“It was quite an achievement to supply photos of Cyclone Tracy (1974) for an exhibition marking the 40th Anniversary. The Red Cross used my photos in a public display and a selection appeared in the National Geographic in Australia. Cyclone Tracy was the first of five cyclones covered.”
After he received his award from the Australasian Religious Press Association, I asked Ramon to share with me some of his rather extraordinary story. So here it is:
My wife, Dorothy and I, were serving with WEC (Worldwide Evangelization Crusade) in Java, Indonesia when the Lord’s call came. I was the Government Representative for the five WEC fields, preaching most Sundays (at a moment’s notice) in Kediri, East Java, then applying for visas for new workers in Jakarta once a month.
I had trained as a fitter and machinist, so now with this business management role, I learnt how to handle records and situations via a correspondence course. The final three lessons were on dealing with the media, preparing press releases and public relations.
WEC then announced, in London, that there was a need for someone with experience to produce good quality audio-visuals. Photography had been a serious hobby in my teenage years, but given-up when challenged by the Lord, at the age of 22, to put it aside and follow Him. I thought it had become “a god” but the Lord indicated in Java, it was actually “a rod” which He had asked me to lay down and now wanted me to pick it up and use it for Him.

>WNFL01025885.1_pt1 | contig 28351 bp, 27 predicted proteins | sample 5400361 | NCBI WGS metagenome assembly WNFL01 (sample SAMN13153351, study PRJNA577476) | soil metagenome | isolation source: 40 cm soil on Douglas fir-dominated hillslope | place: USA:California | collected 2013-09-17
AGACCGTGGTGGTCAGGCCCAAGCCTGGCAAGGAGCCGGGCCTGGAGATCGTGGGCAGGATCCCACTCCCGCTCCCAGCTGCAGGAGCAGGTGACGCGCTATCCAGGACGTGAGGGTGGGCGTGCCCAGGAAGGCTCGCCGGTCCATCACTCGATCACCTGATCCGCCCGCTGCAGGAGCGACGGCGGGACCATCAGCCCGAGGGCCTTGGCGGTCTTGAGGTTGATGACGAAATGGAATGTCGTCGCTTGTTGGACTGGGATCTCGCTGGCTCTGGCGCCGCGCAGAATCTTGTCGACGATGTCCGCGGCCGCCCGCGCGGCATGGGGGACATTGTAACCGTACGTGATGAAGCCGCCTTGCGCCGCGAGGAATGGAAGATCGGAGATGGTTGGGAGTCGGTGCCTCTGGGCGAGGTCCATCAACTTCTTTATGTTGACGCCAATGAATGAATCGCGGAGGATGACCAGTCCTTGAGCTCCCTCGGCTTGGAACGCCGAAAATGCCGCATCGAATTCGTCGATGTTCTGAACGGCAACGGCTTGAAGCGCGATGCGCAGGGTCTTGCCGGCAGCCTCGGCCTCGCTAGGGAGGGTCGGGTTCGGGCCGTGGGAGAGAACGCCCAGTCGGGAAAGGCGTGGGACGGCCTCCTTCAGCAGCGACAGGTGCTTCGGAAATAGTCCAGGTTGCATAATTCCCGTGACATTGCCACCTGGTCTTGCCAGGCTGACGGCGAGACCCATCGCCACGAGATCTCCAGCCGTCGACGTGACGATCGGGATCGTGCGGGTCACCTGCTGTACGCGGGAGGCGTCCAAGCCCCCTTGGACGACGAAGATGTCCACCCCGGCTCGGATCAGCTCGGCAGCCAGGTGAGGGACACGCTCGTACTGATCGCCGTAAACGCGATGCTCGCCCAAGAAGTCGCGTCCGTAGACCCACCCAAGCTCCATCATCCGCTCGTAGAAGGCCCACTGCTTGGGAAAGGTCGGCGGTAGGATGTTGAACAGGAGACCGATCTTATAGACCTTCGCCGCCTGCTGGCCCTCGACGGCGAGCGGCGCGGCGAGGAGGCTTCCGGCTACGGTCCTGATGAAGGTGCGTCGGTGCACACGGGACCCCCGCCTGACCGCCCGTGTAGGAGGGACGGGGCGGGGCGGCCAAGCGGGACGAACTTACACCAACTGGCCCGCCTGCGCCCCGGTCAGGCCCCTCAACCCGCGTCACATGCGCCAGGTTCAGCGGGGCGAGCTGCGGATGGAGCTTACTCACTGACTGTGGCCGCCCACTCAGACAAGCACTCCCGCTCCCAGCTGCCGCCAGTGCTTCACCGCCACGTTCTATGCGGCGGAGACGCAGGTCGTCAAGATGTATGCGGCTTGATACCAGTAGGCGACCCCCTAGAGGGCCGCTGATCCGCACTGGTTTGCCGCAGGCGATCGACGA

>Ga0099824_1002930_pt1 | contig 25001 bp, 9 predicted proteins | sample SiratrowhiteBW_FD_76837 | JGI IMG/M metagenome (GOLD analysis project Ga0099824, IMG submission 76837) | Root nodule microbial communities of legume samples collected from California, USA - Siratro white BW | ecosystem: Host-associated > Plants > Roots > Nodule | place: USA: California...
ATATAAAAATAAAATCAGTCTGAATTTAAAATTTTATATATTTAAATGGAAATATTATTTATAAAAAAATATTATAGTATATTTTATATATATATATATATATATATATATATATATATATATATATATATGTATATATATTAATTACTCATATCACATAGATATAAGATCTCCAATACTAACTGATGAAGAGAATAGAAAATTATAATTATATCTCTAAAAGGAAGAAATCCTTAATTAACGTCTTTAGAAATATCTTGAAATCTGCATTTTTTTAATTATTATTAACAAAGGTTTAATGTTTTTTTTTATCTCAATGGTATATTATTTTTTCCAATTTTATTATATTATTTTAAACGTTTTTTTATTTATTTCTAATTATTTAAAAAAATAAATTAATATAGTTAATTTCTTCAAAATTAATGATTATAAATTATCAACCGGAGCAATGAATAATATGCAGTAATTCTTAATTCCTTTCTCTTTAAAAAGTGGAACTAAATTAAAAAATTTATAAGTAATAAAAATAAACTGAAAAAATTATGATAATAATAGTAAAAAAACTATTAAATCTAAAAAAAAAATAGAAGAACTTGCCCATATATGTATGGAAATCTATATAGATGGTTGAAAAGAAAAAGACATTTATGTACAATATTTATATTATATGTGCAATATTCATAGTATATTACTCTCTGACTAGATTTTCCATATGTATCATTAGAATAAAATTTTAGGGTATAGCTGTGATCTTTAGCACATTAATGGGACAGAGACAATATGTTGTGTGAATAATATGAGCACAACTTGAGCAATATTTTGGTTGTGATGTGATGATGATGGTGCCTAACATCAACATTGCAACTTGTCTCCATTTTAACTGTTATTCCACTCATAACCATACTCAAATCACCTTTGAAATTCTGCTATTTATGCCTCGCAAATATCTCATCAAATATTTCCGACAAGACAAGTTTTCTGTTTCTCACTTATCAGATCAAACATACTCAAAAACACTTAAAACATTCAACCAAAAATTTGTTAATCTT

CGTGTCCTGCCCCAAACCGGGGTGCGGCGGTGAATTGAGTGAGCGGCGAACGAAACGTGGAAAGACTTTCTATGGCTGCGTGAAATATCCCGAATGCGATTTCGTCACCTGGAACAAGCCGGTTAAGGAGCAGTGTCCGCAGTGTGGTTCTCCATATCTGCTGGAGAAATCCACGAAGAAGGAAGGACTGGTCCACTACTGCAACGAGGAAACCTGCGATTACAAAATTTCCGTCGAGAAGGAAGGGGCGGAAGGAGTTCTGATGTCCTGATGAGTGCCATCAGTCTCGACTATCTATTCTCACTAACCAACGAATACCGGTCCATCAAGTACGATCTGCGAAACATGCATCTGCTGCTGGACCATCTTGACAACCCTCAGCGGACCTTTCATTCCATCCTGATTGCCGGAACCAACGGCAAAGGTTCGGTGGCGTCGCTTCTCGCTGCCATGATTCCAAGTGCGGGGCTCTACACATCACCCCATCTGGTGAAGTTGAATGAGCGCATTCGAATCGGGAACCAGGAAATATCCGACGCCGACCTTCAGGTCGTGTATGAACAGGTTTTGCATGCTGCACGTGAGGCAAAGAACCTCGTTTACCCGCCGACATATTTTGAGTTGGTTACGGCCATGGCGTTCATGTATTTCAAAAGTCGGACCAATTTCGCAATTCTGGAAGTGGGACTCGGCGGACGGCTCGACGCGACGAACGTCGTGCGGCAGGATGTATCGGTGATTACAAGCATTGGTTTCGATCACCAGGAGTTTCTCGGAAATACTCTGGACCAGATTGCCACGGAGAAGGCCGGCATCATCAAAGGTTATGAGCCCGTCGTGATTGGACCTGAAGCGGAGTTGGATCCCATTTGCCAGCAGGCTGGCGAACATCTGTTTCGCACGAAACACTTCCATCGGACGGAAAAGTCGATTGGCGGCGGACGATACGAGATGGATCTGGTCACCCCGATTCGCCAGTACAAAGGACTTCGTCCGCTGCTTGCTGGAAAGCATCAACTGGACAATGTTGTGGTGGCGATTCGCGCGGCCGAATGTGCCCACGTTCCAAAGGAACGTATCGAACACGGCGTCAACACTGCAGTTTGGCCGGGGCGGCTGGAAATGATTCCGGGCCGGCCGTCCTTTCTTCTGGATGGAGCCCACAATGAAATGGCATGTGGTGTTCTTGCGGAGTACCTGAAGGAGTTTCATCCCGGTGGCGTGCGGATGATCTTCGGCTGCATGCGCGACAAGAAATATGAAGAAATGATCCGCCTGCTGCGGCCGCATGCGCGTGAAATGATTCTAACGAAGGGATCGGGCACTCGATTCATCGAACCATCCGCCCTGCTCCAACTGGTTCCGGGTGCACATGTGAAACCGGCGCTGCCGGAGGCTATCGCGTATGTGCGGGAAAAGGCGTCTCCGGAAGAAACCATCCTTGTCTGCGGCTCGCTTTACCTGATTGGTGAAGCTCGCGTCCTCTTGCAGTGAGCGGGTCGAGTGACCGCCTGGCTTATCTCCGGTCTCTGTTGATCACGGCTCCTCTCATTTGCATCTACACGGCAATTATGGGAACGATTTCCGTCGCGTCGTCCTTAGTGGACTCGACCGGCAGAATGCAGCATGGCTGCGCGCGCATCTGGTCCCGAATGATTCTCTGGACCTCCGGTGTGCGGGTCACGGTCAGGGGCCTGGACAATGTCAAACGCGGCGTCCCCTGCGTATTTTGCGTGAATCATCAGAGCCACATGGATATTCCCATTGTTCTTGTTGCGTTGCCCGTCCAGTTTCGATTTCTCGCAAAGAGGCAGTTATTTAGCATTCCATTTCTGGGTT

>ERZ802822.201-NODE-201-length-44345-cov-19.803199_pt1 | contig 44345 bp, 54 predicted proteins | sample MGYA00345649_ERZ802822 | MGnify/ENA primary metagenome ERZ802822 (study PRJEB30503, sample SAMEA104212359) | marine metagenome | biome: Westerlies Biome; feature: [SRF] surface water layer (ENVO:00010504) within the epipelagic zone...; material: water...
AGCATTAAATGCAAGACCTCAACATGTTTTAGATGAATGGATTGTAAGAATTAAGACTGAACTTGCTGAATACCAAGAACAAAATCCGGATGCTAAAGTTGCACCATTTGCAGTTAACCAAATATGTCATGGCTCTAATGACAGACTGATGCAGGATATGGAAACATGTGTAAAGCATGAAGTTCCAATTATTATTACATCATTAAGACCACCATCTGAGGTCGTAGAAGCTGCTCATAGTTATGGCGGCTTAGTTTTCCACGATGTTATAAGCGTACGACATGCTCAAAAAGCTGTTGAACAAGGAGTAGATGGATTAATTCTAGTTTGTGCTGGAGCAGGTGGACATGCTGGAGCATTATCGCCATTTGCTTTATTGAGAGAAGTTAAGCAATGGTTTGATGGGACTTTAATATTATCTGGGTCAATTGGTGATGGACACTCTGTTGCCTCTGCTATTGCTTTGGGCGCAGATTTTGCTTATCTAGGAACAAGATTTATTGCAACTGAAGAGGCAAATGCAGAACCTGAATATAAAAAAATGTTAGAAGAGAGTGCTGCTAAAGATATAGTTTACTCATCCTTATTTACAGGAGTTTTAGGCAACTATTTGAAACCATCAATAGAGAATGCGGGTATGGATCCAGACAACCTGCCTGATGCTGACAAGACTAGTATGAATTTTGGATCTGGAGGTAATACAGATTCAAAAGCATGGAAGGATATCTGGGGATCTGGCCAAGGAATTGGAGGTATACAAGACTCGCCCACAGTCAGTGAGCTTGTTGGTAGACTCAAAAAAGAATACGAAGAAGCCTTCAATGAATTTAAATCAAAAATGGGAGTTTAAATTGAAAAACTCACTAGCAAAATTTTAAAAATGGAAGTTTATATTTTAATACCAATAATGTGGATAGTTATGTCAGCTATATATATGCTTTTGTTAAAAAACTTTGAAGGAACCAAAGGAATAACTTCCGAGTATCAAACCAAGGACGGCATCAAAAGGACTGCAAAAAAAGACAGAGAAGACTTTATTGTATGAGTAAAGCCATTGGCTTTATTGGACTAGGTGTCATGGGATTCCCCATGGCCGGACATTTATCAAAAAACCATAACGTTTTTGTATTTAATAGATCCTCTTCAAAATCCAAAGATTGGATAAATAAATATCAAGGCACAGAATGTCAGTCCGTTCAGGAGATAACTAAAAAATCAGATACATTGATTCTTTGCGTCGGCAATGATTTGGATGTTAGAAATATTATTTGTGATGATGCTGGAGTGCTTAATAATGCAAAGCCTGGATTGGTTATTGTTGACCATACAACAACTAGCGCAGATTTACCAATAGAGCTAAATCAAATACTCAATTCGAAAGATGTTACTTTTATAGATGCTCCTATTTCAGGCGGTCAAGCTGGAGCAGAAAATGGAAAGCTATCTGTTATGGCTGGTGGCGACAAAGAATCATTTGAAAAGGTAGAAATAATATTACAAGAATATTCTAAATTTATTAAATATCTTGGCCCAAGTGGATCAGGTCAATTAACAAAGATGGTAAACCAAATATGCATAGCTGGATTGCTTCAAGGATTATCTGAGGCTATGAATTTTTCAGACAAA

We had three children, two girls and a boy, when this new challenge came along. Dorothy was not sure we should leave Indonesia but twelve months later we had a seal. Triplets (all girls) were born at the Southern Baptist Hospital, Kediri, but we were told our babies would not live, as they were too small.
They were normal size and Dorothy commented that if they lived, that is the Lord’s seal to go home and start this new ministry. They lived. We came home in November, 1967.
At the Billy Graham Crusade in Sydney, 1968, I noticed that, at a pre-Crusade ministers’ meeting, the local media photographer photographed Billy Graham speaking, but did not recognize church leaders to whom Mr Graham spoke afterwards.
“Where is the Religious media?” I asked a committee member, the Reverend Fred Nile. “There isn’t any and none have requested media passes for the Crusade which starts this week,” was the response.